Victor sighed. He had never imagined himself running away like he did. Of course, he was thinking of Aubrey’s safety. But he could not shake the feeling that a fire was started here. One he would be hard pressed to smother. He thought back to the man that had incited the violence. The man that had promised to kill him. Anton. Anton Krylov.

Victor was certain that they would meet again.

This is a bit from a writing project I abandoned a while back. My laughable attempt at a vampire romance novelette. I ended up just losing interest. This encounter was supposed to be the moment when the newlywed Princess Aubrey and Victor Romanov spark the rebellion that brings the couple closer together in order to defeat it (She hates him initially). Maybe my next attempt at romance will be less cheesy haha.

Just Business

I spied movement coming from the road ahead. Or perhaps it was the shifting shadows of the great oaks playing tricks. The wagon creaked to an uneasy stop. My shaking hands caressed the sickle dangling from my hip. Tallow whinnied, sensing my anxiety. I calmed her with a caress of her neck and gave a few soft taps to encourage her to trudge on. The closer I got the clearer the situation became. A man dressed in rags lay on the ground just off the path. I remained a good distance away. His mare grazed on the grass and leaves beside him. The man hacked up blood before weakly addressing me.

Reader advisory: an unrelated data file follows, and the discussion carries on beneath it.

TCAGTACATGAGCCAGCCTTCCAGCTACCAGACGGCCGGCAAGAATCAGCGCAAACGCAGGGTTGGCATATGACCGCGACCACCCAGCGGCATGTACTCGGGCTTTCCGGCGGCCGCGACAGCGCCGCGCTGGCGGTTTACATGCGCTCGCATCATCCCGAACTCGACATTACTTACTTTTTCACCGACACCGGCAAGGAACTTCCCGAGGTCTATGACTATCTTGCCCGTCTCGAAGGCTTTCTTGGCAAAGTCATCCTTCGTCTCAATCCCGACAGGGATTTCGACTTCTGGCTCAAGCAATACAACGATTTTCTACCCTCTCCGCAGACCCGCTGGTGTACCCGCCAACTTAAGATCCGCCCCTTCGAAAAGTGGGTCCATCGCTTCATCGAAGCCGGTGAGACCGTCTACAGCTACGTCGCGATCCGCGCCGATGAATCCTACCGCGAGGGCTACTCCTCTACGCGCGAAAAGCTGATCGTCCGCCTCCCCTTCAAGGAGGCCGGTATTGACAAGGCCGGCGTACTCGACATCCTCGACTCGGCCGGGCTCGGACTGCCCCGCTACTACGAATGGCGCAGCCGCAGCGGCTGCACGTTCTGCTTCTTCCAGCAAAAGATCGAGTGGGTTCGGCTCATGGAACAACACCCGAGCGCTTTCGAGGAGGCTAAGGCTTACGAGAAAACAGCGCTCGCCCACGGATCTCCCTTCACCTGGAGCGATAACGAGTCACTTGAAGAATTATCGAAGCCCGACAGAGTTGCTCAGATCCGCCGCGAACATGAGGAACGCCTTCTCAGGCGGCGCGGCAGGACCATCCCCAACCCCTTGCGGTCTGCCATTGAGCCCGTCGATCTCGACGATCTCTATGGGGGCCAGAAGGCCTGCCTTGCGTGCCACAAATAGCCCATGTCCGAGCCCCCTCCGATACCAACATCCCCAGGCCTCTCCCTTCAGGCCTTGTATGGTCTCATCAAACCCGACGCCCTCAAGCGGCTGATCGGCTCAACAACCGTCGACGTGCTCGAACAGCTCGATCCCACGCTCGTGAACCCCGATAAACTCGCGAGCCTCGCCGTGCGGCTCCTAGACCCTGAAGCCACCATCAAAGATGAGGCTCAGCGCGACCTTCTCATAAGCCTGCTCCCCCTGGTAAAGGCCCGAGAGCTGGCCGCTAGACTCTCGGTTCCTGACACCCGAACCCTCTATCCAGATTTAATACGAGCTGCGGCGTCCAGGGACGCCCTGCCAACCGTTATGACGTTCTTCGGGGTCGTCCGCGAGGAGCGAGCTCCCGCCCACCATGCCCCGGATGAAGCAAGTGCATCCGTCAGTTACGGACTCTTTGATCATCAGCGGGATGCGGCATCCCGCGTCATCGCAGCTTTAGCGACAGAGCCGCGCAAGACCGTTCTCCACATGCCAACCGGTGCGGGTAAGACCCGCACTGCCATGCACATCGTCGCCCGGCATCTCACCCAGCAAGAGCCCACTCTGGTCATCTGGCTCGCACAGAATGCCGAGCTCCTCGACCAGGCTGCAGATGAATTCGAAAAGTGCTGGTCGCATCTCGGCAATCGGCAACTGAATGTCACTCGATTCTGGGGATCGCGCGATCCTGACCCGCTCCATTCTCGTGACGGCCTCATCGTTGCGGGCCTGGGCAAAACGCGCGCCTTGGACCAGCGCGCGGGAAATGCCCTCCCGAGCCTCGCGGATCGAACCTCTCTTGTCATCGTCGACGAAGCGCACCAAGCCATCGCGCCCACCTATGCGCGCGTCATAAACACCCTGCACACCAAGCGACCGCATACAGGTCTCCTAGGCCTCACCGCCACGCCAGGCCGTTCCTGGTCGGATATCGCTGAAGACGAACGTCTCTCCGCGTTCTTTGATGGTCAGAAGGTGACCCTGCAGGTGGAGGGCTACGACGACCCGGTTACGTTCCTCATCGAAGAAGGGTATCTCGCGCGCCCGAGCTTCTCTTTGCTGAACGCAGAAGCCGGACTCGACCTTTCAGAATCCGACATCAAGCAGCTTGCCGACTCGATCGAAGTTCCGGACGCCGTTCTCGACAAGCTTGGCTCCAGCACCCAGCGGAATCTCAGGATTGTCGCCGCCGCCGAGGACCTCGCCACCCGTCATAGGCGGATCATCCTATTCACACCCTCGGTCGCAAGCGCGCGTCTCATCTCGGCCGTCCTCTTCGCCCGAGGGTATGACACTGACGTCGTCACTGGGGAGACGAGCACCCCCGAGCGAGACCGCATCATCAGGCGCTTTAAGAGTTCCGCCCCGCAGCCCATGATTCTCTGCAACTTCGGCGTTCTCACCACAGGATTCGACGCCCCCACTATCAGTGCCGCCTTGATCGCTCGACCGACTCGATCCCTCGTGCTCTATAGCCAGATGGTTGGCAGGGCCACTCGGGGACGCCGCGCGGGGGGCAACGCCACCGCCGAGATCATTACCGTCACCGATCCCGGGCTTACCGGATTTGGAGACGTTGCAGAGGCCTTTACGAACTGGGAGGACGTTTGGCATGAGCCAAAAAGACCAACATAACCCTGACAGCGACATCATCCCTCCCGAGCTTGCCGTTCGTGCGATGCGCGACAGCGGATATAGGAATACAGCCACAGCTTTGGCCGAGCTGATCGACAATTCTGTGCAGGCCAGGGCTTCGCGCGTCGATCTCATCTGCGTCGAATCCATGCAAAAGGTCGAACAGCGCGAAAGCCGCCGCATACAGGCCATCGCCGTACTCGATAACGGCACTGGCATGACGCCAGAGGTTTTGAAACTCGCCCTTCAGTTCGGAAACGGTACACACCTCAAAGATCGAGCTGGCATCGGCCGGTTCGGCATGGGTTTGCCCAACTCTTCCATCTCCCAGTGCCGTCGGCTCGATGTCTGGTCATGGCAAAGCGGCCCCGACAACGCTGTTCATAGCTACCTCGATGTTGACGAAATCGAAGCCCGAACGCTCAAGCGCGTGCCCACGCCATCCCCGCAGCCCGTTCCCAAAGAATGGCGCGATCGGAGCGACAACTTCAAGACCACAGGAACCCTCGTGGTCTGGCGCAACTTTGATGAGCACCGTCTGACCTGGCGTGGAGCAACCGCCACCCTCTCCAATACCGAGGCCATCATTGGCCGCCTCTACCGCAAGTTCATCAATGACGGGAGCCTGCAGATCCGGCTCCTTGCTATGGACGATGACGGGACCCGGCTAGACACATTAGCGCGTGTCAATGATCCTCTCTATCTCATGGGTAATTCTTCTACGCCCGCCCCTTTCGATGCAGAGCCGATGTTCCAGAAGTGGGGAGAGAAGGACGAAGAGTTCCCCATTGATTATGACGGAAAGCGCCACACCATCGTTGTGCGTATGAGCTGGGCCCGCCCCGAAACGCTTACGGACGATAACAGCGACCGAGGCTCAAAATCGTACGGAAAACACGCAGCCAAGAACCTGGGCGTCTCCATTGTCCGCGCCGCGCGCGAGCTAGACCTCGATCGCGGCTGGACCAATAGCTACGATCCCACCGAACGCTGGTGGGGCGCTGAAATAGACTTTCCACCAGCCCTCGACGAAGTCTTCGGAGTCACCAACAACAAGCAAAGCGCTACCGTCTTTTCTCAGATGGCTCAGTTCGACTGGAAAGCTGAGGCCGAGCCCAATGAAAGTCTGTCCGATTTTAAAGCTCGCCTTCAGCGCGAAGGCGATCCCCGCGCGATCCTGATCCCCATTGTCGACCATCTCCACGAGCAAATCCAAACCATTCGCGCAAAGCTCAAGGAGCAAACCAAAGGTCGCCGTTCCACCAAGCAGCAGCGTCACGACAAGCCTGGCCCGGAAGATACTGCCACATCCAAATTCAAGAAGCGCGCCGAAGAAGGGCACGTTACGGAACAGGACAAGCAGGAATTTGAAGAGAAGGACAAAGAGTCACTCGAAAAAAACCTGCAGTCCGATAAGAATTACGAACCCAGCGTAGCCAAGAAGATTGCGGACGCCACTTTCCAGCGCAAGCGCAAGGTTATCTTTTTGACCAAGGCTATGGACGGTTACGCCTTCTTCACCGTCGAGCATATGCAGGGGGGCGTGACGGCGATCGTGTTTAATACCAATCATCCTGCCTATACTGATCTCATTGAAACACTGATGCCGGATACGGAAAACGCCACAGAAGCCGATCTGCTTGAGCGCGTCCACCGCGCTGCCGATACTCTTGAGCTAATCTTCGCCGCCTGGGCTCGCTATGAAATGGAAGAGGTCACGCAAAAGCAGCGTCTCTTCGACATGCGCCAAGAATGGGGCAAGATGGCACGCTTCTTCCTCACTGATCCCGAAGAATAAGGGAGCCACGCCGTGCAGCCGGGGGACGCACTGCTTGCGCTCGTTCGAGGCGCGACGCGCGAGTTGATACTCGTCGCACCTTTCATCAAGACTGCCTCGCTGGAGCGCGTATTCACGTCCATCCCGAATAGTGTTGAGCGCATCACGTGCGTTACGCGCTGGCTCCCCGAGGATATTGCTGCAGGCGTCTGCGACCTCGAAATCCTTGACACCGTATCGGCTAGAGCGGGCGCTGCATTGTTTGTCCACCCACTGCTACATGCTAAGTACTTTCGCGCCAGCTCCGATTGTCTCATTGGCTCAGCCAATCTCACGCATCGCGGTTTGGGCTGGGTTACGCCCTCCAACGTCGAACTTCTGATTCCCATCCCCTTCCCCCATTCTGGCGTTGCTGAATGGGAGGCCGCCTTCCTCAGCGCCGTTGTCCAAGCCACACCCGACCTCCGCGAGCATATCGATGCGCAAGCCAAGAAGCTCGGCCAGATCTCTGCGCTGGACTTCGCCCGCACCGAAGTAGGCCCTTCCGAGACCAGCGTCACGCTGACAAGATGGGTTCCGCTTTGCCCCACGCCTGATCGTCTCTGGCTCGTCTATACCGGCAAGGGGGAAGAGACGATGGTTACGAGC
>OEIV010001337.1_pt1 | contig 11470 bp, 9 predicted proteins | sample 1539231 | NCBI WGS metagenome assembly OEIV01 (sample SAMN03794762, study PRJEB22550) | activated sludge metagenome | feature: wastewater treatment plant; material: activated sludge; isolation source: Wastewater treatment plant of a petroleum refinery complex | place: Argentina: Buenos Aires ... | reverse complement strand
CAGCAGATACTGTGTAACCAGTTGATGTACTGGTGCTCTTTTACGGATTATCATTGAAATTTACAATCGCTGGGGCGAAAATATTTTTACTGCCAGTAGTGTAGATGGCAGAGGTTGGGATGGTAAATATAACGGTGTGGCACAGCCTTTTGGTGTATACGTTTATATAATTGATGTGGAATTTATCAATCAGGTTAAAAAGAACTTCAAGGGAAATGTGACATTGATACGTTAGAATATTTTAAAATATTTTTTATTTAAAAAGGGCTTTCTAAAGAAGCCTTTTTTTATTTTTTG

“You there! Merchant! What’re you peddling?”

“Ale. I hear it fetches a good price around these parts.”

The man flew into a coughing fit. He wrapped a stained wool scarf over his mouth before looking back up at me with bloodshot eyes. A cool shiver took hold of my spine. This man was withering.

“I may be a lost cause, but if you could take pity-”

“Can you pay?”

He slowly shook his head, wincing with pain at each short burst of rotation.

“I will alert the local authorities when I get to town. That is the best I can do.”

Without another glance, I gave Tallow a swift kick to her side. She stamped into a hurried trot. As we passed the dying man, the mare spooked and galloped through the trees. Her owner let out a weak cry as I left the wood. Pity is for the superstitious and weak.

The forest opened up to a hill overlooking a good sized village. Houses were sparsely gathered around a tall wooden bell tower. Structures set ablaze, now piles of char peppered the outskirts. The wither had hit this place hard.

I jumped off the saddle and walked the horses down the main road through the center of town. Wary eyes peered at me through closed shutters. I stopped at the base of the bell tower where two people greeted me with excitement. One was a man dressed in red and gold silk, obviously born into wealth. The other was a modest looking women. She wore a dark hood over her face.